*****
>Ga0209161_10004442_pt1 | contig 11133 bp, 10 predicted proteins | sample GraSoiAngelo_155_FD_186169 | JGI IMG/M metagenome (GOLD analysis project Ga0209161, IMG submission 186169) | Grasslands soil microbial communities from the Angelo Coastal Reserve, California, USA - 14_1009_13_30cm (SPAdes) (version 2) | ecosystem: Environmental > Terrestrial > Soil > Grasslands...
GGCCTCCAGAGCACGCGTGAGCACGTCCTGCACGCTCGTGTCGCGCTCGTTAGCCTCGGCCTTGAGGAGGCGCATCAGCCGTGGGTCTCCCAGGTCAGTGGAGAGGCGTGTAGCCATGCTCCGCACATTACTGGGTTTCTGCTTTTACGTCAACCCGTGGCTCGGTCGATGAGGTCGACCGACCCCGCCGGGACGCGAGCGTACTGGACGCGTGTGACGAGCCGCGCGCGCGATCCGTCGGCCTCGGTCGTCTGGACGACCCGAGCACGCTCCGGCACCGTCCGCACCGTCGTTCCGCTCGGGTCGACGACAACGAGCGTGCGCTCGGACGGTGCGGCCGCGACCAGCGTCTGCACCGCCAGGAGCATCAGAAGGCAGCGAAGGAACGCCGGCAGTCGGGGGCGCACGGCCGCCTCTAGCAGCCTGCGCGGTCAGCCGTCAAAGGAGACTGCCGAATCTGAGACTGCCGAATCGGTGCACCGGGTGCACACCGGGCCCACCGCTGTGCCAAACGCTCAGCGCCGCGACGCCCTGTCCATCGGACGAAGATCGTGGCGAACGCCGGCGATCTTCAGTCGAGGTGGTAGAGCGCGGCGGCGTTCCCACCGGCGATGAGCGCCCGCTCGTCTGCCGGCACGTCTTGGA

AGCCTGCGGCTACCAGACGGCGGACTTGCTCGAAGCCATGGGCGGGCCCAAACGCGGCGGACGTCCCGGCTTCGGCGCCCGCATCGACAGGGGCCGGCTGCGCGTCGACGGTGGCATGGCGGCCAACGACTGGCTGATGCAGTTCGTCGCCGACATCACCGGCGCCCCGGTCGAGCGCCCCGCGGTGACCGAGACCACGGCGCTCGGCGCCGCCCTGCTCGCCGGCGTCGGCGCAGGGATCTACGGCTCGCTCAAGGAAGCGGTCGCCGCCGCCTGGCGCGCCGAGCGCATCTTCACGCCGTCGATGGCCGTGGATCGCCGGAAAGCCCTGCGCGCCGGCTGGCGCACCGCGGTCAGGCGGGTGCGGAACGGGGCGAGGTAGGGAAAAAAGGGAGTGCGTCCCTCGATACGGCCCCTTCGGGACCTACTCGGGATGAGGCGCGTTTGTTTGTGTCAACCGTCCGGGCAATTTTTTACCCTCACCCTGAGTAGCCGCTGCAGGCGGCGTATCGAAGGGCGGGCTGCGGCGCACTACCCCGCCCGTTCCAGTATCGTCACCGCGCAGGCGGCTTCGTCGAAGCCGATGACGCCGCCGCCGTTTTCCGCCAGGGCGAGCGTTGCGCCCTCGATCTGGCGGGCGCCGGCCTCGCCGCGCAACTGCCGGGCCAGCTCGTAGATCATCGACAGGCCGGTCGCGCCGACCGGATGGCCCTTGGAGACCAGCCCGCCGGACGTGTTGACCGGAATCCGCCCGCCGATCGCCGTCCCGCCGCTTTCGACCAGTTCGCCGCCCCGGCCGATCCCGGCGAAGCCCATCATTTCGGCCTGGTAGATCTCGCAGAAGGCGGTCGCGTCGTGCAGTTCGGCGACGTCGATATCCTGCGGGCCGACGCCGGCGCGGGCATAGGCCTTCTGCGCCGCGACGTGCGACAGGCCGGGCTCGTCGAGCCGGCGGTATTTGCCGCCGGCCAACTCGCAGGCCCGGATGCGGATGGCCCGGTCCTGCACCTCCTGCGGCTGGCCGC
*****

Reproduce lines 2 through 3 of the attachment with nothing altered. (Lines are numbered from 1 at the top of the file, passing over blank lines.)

GGCCTCCAGAGCACGCGTGAGCACGTCCTGCACGCTCGTGTCGCGCTCGTTAGCCTCGGCCTTGAGGAGGCGCATCAGCCGTGGGTCTCCCAGGTCAGTGGAGAGGCGTGTAGCCATGCTCCGCACATTACTGGGTTTCTGCTTTTACGTCAACCCGTGGCTCGGTCGATGAGGTCGACCGACCCCGCCGGGACGCGAGCGTACTGGACGCGTGTGACGAGCCGCGCGCGCGATCCGTCGGCCTCGGTCGTCTGGACGACCCGAGCACGCTCCGGCACCGTCCGCACCGTCGTTCCGCTCGGGTCGACGACAACGAGCGTGCGCTCGGACGGTGCGGCCGCGACCAGCGTCTGCACCGCCAGGAGCATCAGAAGGCAGCGAAGGAACGCCGGCAGTCGGGGGCGCACGGCCGCCTCTAGCAGCCTGCGCGGTCAGCCGTCAAAGGAGACTGCCGAATCTGAGACTGCCGAATCGGTGCACCGGGTGCACACCGGGCCCACCGCTGTGCCAAACGCTCAGCGCCGCGACGCCCTGTCCATCGGACGAAGATCGTGGCGAACGCCGGCGATCTTCAGTCGAGGTGGTAGAGCGCGGCGGCGTTCCCACCGGCGATGAGCGCCCGCTCGTCTGCCGGCACGTCTTGGA

AGCCTGCGGCTACCAGACGGCGGACTTGCTCGAAGCCATGGGCGGGCCCAAACGCGGCGGACGTCCCGGCTTCGGCGCCCGCATCGACAGGGGCCGGCTGCGCGTCGACGGTGGCATGGCGGCCAACGACTGGCTGATGCAGTTCGTCGCCGACATCACCGGCGCCCCGGTCGAGCGCCCCGCGGTGACCGAGACCACGGCGCTCGGCGCCGCCCTGCTCGCCGGCGTCGGCGCAGGGATCTACGGCTCGCTCAAGGAAGCGGTCGCCGCCGCCTGGCGCGCCGAGCGCATCTTCACGCCGTCGATGGCCGTGGATCGCCGGAAAGCCCTGCGCGCCGGCTGGCGCACCGCGGTCAGGCGGGTGCGGAACGGGGCGAGGTAGGGAAAAAAGGGAGTGCGTCCCTCGATACGGCCCCTTCGGGACCTACTCGGGATGAGGCGCGTTTGTTTGTGTCAACCGTCCGGGCAATTTTTTACCCTCACCCTGAGTAGCCGCTGCAGGCGGCGTATCGAAGGGCGGGCTGCGGCGCACTACCCCGCCCGTTCCAGTATCGTCACCGCGCAGGCGGCTTCGTCGAAGCCGATGACGCCGCCGCCGTTTTCCGCCAGGGCGAGCGTTGCGCCCTCGATCTGGCGGGCGCCGGCCTCGCCGCGCAACTGCCGGGCCAGCTCGTAGATCATCGACAGGCCGGTCGCGCCGACCGGATGGCCCTTGGAGACCAGCCCGCCGGACGTGTTGACCGGAATCCGCCCGCCGATCGCCGTCCCGCCGCTTTCGACCAGTTCGCCGCCCCGGCCGATCCCGGCGAAGCCCATCATTTCGGCCTGGTAGATCTCGCAGAAGGCGGTCGCGTCGTGCAGTTCGGCGACGTCGATATCCTGCGGGCCGACGCCGGCGCGGGCATAGGCCTTCTGCGCCGCGACGTGCGACAGGCCGGGCTCGTCGAGCCGGCGGTATTTGCCGCCGGCCAACTCGCAGGCCCGGATGCGGATGGCCCGGTCCTGCACCTCCTGCGGCTGGCCGC